Portrait of the week

Portrait of the week

16 September 2017

9:00 AM

16 September 2017

9:00 AM

Home

The European Union (Withdrawal) Bill was given a second reading by 326 votes to 290, with seven Labour MPs rebelling against the whip. Tony Blair, the former Labour prime minister, said it would be quite all right for Britain to stay in the European Union after all, with agreed adjustments to the free movement of people. Jeremy Corbyn, the current Labour leader, said that it was ‘open for discussion’ whether Britain remained in the EU single market, though Labour’s policy is for Britain to stay in the single market after March 2019 for a temporary period. Sir Peter Hall, the founder of the Royal Shakespeare Company and a former director of the National Theatre, died aged 86. A 130-ton fatberg 800 feet long, made up of wet wipes, nappies, condoms and congealed oil, was found blocking a sewer in Whitechapel.

Two companies offered to build offshore wind farms for a guaranteed price of £57.50 per megawatt hour for 2022-23, compared with the new Hinkley Point C nuclear plant price of £92.50 per megawatt hour. John Clancy resigned as the leader of Labour-run Birmingham City Council after criticism of his handling of strikes by dustmen that began on 30 June. Pay increases above the public-sector cap of 1 per cent were announced for police and prison officers, based on the recommendations of independent pay-review bodies. The rate of wage increases remained at 2.1 per cent. The annual rate of inflation measured by the Consumer Prices Index rose to 2.9 per cent in August, from 2.6 per cent in July; as measured by the Retail Prices Index, the rise was to 3.9 per cent from 3.6. Unemployment fell to 1.46 million, 4.3 per cent of the workforce.


Crowds watching the Last Night of the Proms in parks in Glasgow and Swansea found that, unlike crowds in Northern Ireland and Hyde Park, London, they were denied that chance to join in with ‘Rule Britannia’ because the live feed was switched off. Nine members of a Lincolnshire traveller family called Rooney and another man were jailed for modern-day slavery offences. A businessman who supplied police at Leigh-on-Sea with footage of £26,000 worth of garden furniture being stolen from his property was told that officers were ‘unable to assist as they are at saturation point with their workload’; following publicity, the assistant chief constable of Essex called for an urgent review. A couple removed their six-year-old son from a Church of England school on the Isle of Wight after he became confused by a boy in his class who was to have a girl’s name and be dressed as a girl. The Dalai Lama visited Londonderry.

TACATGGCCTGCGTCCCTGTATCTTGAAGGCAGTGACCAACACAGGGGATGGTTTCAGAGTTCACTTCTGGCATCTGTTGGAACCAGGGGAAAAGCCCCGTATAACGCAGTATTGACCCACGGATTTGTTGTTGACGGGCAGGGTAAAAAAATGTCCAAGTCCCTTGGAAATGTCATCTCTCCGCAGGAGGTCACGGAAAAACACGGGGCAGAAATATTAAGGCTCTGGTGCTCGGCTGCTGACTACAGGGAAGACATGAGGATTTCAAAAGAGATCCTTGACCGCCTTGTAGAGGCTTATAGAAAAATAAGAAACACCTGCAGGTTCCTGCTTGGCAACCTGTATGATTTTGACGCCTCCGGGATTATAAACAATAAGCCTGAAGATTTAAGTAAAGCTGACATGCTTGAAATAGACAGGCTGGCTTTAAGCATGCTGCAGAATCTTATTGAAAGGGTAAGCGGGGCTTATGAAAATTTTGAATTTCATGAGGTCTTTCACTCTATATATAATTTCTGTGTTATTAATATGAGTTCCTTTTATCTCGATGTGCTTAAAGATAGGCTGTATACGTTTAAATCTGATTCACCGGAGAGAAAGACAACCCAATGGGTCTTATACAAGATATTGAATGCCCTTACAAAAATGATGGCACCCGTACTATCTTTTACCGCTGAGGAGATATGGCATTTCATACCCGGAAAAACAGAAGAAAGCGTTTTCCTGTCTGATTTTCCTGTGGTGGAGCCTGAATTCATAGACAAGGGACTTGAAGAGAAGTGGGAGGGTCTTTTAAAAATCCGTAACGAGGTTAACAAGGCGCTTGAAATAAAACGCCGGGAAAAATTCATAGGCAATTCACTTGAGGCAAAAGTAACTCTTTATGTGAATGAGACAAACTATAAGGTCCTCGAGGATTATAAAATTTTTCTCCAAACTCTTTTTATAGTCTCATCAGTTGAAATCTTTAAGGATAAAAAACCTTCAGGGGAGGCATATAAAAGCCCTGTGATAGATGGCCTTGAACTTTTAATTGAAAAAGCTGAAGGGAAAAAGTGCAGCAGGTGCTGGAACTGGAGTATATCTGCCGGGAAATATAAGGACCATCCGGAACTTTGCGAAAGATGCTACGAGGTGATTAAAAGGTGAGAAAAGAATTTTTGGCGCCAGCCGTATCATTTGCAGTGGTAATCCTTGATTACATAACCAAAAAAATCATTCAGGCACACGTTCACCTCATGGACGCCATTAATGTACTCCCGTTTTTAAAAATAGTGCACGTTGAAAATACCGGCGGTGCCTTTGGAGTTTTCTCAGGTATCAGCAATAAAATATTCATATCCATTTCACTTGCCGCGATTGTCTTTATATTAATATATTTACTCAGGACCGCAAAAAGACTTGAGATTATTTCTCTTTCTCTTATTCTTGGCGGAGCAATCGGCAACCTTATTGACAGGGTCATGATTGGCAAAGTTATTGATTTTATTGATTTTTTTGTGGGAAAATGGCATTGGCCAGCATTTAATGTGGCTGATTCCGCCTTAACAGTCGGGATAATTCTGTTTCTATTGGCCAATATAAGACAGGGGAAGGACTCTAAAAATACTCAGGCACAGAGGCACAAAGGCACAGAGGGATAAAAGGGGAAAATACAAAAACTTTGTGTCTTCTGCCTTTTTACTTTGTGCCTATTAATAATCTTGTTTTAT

Abroad

Hurricane Irma left six million houses, two-thirds of the total in Florida, without power as it roared up the west coast. A quarter of houses in the Florida Keys were destroyed. The hurricane had caused terrible damage as it moved westward over the Caribbean, leaving the British overseas territory of Barbuda, population 1,600, ‘barely habitable’, and devastating the French and Dutch territories of St Martin, the British territories of Anguilla (population 15,000), the Turks and Caicos (35,000) and both the American (107,000) and the British (30,000) Virgin Islands (where 100 prisoners escaped), as well as much damage in Cuba, where a million were evacuated. At least 90 people died in an 8.1 magnitude earthquake in Mexico, its strongest for a century, causing damage in Tabasco, Oaxaca and Chiapas.

More than 400,000 Rohingya Muslims had fled to Bangladesh from Rakhine in Burma since violence erupted there in late August; Burmese military and Buddhist civilians were reported to have burnt Rohingya villages. The Islamic State was reported to have killed 18 policemen near el-Arish in Egypt’s Sinai peninsula. The Pope was left with blood on his cassock and a swollen bruise on his cheek after falling as his popemobile moved through crowds welcoming him to Cartagena during his five-day visit to Colombia.

The United Nations imposed import and export sanctions on North Korea after its nuclear weapon test on 3 September. Ukraine and the Baltic states watched nervously as Russia held huge manoeuvres. Turkey, despite being a member of Nato, agreed to buy anti-aircraft missiles from Russia. Dozens of civilians were killed in air raids on camps for displaced people in eastern Syria, which were blamed on Russia. Bolzano in northern Italy banned cricket in its parks.           CSH

Subscribe to The Spectator Australia today for a quality of argument not found in any other publication. Get more Spectator Australia for less – just $20 for 10 issues


Show comments
Close